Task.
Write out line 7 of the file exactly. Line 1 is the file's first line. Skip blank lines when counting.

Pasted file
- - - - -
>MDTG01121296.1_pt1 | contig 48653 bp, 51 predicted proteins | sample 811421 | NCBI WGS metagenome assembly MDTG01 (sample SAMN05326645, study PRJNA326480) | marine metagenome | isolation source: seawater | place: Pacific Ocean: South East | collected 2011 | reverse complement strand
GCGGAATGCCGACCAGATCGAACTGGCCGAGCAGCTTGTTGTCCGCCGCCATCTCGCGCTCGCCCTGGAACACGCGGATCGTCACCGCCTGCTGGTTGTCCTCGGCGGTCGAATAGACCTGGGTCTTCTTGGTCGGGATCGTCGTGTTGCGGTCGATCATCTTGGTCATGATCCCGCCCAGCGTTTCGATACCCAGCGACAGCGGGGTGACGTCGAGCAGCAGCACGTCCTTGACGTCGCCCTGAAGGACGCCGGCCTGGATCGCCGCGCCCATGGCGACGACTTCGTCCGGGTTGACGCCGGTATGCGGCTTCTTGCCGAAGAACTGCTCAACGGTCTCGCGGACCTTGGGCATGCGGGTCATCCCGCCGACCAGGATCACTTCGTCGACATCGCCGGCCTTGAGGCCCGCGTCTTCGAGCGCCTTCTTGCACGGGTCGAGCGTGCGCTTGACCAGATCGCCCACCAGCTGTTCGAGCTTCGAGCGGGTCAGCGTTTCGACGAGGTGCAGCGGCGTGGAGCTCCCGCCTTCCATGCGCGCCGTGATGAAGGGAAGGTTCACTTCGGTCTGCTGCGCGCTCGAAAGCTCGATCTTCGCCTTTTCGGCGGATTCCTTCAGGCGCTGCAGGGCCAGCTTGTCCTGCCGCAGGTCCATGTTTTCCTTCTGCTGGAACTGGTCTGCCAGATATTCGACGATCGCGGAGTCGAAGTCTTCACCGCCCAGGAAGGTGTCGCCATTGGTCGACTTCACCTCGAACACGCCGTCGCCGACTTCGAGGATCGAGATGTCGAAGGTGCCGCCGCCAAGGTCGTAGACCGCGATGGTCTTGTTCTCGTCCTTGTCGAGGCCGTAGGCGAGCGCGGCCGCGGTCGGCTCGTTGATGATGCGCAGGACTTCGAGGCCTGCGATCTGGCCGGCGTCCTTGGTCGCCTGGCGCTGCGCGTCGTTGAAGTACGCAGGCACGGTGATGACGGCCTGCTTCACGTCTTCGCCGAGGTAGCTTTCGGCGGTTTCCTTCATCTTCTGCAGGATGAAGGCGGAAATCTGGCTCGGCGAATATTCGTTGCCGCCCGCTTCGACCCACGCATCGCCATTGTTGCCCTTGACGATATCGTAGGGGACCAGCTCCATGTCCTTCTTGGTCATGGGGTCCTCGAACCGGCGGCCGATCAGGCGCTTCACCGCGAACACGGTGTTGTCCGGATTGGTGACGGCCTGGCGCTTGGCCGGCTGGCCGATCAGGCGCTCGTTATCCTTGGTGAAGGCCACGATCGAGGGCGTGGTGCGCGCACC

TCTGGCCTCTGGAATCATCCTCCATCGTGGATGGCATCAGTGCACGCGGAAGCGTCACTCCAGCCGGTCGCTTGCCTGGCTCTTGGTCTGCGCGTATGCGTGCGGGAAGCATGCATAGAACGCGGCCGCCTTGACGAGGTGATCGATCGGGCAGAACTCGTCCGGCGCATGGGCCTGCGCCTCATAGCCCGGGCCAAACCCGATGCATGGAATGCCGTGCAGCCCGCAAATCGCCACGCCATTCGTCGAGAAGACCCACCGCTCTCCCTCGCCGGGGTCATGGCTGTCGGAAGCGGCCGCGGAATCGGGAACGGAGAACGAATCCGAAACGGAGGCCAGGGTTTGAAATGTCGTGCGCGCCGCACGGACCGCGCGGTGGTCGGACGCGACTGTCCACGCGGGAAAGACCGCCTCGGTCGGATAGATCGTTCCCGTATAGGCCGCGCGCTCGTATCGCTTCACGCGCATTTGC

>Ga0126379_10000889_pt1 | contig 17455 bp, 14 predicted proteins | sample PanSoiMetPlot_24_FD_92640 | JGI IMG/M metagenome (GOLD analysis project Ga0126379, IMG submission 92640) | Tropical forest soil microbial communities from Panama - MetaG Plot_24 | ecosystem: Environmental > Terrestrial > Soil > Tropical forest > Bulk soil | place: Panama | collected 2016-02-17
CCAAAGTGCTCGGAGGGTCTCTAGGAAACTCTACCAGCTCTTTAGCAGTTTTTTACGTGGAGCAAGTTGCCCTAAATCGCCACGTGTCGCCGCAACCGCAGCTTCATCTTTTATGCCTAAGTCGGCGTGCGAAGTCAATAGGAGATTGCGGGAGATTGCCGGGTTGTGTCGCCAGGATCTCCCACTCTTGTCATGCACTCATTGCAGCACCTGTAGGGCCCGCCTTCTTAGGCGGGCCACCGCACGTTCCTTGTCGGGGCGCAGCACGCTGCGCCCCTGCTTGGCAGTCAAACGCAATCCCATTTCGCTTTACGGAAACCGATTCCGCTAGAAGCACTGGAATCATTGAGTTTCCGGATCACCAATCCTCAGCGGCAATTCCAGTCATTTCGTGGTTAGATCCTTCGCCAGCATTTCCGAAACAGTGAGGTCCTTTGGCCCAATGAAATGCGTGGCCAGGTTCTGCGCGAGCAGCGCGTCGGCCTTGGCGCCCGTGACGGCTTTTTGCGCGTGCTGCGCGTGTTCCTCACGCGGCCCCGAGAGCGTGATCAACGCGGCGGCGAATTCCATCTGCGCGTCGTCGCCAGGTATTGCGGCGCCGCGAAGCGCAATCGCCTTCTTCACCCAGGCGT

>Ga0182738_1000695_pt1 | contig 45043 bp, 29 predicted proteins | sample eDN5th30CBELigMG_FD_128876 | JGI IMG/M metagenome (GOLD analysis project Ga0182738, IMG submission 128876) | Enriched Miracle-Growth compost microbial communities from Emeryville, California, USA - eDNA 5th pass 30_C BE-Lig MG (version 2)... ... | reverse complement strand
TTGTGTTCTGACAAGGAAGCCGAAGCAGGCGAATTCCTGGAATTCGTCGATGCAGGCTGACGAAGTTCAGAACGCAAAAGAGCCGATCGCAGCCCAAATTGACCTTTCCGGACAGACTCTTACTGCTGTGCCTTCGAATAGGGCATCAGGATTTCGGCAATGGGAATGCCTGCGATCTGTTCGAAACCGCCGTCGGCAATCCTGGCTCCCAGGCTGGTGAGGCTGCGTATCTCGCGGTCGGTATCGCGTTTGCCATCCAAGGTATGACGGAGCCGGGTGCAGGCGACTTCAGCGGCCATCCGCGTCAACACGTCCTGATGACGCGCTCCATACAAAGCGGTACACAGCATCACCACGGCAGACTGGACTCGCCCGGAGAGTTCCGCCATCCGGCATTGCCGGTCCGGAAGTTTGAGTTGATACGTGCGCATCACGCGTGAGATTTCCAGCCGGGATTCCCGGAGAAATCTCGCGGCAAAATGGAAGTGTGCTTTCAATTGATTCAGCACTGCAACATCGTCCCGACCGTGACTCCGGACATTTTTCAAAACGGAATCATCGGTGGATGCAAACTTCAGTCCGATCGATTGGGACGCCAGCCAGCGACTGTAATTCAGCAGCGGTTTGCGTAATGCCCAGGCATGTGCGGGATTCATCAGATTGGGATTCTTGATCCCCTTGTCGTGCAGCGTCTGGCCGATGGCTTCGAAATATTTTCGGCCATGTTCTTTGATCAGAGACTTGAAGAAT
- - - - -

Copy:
TTGTGTTCTGACAAGGAAGCCGAAGCAGGCGAATTCCTGGAATTCGTCGATGCAGGCTGACGAAGTTCAGAACGCAAAAGAGCCGATCGCAGCCCAAATTGACCTTTCCGGACAGACTCTTACTGCTGTGCCTTCGAATAGGGCATCAGGATTTCGGCAATGGGAATGCCTGCGATCTGTTCGAAACCGCCGTCGGCAATCCTGGCTCCCAGGCTGGTGAGGCTGCGTATCTCGCGGTCGGTATCGCGTTTGCCATCCAAGGTATGACGGAGCCGGGTGCAGGCGACTTCAGCGGCCATCCGCGTCAACACGTCCTGATGACGCGCTCCATACAAAGCGGTACACAGCATCACCACGGCAGACTGGACTCGCCCGGAGAGTTCCGCCATCCGGCATTGCCGGTCCGGAAGTTTGAGTTGATACGTGCGCATCACGCGTGAGATTTCCAGCCGGGATTCCCGGAGAAATCTCGCGGCAAAATGGAAGTGTGCTTTCAATTGATTCAGCACTGCAACATCGTCCCGACCGTGACTCCGGACATTTTTCAAAACGGAATCATCGGTGGATGCAAACTTCAGTCCGATCGATTGGGACGCCAGCCAGCGACTGTAATTCAGCAGCGGTTTGCGTAATGCCCAGGCATGTGCGGGATTCATCAGATTGGGATTCTTGATCCCCTTGTCGTGCAGCGTCTGGCCGATGGCTTCGAAATATTTTCGGCCATGTTCTTTGATCAGAGACTTGAAGAAT